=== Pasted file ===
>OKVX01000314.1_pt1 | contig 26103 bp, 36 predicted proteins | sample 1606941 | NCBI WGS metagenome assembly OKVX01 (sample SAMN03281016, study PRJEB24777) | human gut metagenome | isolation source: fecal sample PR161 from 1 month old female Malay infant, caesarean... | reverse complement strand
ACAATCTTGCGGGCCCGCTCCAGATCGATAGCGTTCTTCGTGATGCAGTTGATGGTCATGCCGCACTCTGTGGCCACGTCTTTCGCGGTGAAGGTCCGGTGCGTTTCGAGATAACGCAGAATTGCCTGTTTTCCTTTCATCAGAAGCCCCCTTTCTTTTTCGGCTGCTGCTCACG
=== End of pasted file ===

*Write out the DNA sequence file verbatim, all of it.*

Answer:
>OKVX01000314.1_pt1 | contig 26103 bp, 36 predicted proteins | sample 1606941 | NCBI WGS metagenome assembly OKVX01 (sample SAMN03281016, study PRJEB24777) | human gut metagenome | isolation source: fecal sample PR161 from 1 month old female Malay infant, caesarean... | reverse complement strand
ACAATCTTGCGGGCCCGCTCCAGATCGATAGCGTTCTTCGTGATGCAGTTGATGGTCATGCCGCACTCTGTGGCCACGTCTTTCGCGGTGAAGGTCCGGTGCGTTTCGAGATAACGCAGAATTGCCTGTTTTCCTTTCATCAGAAGCCCCCTTTCTTTTTCGGCTGCTGCTCACG